Detroit, Mich. (July 20, 1969) – The complexion of big league stock car racing is changing.
NASCAR (National Association for Stock Car Racing) Grand National racing may soon be restricted to the superspeedways, or at least tracks one mile or longer, while the newer and now successful Grand Touring circuit will replace the big stockers on the half-mile ovals.
The problem is supply and demand. There just are not enough available weekends in the year to take care of the major events, which now exist on the schedule, plus those which will be coming up.
Grand National features the standard issue Detroit cars, while the intermediates race under the Grand Touring banner.
It has also been noticed that Johnny Marcum’s ARCA (Automobile Racing Club of America) has been getting an increasing number of race dates on NASCAR tracks.
Within the ranks of the Midwest state fair circuit, IMCA (International Motor Contest Association), there are also two circuits with occasional conflicting dates, but they resolve the problem numbers by permitting the smaller cars, such as Mustang, Cougar and Javelin, to race alongside the Torino and Charger, in direct competition.
The USAC (United States Auto Club) stock car circuit has really come to life this year, under the direction of former Californian Bill Taylor, who boasted 69 entries a week before last Sunday’s Milwaukee, (Wis.) 200-mile race, with “no less than 29 of them 1969 models”.
Also, of course, Taylor has the advantage of Indianapolis winners A. J. Foyt and Bobby Unser driving stockers along with other Indianapolis heroes like Roger McCluskey and Al Unser.
IMCA’s AI Sweeney enthusiastically pointed out “more than half of the entries are driving 1969 cars”. The once liberal used car market in the auto racing industry has, for some reason, disappeared. Everything from Javelin and Mustang to Charger and Torino are showroom fresh. The new cars are probably the result of a loot economy, or the result of past racing experiences.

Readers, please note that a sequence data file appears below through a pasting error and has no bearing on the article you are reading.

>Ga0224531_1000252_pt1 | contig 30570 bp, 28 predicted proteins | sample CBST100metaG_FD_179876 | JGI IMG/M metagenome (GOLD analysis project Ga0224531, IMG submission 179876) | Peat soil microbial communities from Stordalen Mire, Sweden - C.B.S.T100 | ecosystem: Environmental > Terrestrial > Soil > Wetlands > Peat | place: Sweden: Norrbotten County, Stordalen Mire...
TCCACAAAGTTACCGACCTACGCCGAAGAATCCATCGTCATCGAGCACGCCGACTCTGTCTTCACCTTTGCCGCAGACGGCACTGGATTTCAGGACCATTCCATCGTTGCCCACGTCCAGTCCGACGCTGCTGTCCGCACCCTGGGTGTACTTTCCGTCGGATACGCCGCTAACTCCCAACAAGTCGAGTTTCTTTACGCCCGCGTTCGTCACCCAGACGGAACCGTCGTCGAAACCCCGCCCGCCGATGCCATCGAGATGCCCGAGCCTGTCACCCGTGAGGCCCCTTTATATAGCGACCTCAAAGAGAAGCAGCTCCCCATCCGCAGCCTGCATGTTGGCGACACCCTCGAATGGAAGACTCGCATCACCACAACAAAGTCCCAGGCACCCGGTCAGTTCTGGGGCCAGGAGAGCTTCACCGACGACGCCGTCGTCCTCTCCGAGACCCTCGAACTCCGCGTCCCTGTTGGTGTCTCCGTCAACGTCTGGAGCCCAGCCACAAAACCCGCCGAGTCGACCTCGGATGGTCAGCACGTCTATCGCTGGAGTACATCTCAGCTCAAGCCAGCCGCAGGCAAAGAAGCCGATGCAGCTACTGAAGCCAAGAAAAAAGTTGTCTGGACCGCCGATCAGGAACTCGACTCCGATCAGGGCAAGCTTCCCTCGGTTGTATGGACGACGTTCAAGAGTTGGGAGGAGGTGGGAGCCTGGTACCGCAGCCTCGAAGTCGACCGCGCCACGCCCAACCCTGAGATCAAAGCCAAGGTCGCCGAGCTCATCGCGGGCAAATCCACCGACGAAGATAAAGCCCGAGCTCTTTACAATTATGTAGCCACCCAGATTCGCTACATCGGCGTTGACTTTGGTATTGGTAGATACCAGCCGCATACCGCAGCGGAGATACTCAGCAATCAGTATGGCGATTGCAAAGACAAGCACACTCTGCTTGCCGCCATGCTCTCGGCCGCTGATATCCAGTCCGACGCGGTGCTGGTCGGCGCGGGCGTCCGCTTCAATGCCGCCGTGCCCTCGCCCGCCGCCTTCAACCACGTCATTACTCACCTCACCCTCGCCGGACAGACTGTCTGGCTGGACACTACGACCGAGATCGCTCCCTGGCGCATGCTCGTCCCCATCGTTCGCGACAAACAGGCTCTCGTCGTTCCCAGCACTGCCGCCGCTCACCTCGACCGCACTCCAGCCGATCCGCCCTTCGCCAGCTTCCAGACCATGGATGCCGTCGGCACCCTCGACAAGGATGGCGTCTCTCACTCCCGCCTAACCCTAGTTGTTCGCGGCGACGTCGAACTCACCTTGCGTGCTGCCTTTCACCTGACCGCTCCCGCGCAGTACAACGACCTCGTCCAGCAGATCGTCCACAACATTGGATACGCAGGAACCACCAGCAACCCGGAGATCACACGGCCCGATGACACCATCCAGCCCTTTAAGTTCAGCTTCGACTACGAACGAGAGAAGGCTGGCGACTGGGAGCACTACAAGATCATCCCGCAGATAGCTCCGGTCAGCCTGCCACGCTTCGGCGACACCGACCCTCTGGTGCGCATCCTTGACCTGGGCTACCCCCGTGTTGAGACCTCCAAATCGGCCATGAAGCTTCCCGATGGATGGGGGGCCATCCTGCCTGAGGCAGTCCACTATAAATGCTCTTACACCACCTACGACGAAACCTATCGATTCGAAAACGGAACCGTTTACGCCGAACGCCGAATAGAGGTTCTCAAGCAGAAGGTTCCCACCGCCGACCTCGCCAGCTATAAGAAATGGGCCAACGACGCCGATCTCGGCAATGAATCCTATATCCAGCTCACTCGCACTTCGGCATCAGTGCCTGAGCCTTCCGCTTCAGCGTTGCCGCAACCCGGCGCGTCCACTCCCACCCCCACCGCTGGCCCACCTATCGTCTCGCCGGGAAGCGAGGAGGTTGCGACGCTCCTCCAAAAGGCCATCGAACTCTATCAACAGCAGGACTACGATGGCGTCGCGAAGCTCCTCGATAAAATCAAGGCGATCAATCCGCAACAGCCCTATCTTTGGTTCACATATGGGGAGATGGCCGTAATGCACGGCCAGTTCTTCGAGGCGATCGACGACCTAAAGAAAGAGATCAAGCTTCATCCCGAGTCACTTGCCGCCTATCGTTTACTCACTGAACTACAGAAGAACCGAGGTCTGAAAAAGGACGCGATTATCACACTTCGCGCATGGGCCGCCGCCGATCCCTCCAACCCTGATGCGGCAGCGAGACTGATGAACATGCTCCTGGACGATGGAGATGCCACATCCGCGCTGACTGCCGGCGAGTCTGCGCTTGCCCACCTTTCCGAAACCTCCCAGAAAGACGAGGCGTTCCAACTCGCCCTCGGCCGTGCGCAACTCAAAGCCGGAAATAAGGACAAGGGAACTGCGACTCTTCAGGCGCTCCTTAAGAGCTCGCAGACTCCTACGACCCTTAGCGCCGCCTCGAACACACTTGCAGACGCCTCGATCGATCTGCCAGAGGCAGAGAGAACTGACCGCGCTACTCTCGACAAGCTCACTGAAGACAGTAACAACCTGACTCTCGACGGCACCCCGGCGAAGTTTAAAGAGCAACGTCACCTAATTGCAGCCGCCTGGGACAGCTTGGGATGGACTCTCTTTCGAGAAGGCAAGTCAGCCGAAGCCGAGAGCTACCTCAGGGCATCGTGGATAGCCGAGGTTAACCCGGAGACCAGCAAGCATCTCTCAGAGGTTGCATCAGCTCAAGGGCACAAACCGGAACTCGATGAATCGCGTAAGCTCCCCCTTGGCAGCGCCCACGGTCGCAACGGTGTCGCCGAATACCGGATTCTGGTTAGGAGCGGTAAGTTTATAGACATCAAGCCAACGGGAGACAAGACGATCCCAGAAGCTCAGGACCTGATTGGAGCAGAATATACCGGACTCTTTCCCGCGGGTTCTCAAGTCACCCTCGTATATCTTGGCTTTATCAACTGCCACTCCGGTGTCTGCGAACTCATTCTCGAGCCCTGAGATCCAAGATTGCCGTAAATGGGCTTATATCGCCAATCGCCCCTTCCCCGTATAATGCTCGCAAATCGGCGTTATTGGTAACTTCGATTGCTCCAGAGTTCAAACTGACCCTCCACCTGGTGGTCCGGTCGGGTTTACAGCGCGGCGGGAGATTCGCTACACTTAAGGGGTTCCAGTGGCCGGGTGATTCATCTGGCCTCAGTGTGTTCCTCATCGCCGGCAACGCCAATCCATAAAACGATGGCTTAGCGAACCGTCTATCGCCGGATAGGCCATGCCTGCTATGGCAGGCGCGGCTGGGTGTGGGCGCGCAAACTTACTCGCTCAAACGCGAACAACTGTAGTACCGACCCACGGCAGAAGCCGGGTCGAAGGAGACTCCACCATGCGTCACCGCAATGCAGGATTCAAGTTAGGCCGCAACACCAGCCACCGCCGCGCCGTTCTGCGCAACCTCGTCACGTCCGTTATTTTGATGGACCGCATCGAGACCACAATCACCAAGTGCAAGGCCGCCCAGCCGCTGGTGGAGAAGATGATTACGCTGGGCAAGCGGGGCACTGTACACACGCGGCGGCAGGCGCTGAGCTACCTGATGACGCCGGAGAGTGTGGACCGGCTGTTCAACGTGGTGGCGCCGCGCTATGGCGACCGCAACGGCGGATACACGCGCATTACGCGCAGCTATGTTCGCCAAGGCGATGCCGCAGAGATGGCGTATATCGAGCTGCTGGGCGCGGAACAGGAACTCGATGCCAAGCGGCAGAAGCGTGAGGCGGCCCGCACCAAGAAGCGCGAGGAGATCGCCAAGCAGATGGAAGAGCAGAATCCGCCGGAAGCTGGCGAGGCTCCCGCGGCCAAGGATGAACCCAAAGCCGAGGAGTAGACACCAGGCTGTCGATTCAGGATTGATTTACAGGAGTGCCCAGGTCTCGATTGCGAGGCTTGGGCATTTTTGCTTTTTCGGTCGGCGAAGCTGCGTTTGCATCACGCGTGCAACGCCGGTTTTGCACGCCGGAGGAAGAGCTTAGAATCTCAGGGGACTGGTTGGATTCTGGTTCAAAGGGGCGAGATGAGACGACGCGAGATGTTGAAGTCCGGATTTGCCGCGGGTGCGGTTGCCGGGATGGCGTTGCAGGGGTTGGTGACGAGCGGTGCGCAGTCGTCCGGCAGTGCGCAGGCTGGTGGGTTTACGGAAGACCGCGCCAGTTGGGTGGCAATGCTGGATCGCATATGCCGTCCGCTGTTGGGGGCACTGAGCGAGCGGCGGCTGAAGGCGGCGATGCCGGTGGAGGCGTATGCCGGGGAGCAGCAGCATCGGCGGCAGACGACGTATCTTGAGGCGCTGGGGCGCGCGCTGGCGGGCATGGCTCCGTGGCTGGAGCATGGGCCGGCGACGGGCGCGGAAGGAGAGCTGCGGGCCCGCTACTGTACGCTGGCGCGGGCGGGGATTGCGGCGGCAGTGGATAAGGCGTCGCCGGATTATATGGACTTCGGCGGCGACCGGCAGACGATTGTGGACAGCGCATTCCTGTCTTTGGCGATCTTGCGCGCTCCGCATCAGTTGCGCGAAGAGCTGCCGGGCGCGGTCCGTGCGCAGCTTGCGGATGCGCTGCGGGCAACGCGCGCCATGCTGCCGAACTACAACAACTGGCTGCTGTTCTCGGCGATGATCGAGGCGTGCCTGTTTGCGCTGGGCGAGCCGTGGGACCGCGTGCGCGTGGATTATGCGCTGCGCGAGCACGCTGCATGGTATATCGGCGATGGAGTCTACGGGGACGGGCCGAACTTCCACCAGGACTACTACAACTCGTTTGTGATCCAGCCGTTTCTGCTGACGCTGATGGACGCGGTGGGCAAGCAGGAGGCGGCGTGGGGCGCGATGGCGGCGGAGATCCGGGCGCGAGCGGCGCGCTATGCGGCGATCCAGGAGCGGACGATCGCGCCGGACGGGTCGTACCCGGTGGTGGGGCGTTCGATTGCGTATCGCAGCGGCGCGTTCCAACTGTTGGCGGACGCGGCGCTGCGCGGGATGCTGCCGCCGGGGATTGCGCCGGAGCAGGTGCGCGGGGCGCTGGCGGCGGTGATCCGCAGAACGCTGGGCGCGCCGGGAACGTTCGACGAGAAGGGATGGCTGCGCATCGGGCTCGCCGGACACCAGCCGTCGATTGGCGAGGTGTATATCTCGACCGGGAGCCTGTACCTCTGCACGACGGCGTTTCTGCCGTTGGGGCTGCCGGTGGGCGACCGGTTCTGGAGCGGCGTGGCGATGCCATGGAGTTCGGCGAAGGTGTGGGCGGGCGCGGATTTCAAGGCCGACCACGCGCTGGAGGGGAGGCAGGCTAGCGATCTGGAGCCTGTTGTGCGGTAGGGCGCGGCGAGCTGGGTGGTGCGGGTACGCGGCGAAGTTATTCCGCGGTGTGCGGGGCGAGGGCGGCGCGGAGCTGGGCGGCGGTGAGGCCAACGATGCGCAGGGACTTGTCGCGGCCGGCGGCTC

“Today’s stock car driver is going first class,” Sweeney continued. “Not only is there new Detroit iron, but they are towed to and from the race in mobile trailer, which could house a family of four, plus a workshop and the race car.”
Also on the IMCA professional tour, Keokuk, Iowa has sent two more of its sons to the stock car wars, a youngster named Gordon Blankenship and the icon of the nine-time IMCA national champion, 21-year-old Mike Derr, a student at Northeast Missouri State College. “I know Mike has the sense and ability to be a good one,” said his father, Ernie Derr.
This makes a total of 18 drivers to come out of the Iowa town, which doesn’t even have a racetrack of its own. Keokuk greats include the perennial champion Ernie Derr, IMCA and USAC stock car champ Don White, IMCA and NASCAR great Dick Hutcherson, his younger brother Ron Hutcherson, IMCA and ARCA star Ramo Stott, and IMCA’s Jerry McCredie.
“In the past 15 years, this city has produced more champions and near chaimpions than any other city in America,” commented IMCA and National Speedways’ Gene Van Winkle. Salute Keokuk!
Bill Benton, a man who was most involved with Ford’s original stock car racing program, when he was in the Charlotte (N. C.) and Southeastern sales offices, has been prompted again, this time to executive assistant, sales group, North American automotive operations of the Ford Motor Co., moving upward out of Ford Division.
Benton’s involvement in racing was in the heyday of the famed “purple hogs” driven by rough rider Curtis Turner and Joe Weatherly in the late 1950s when Darlington (S. C.) was the biggest track and the word ‘superspeedway’ had not even been coined.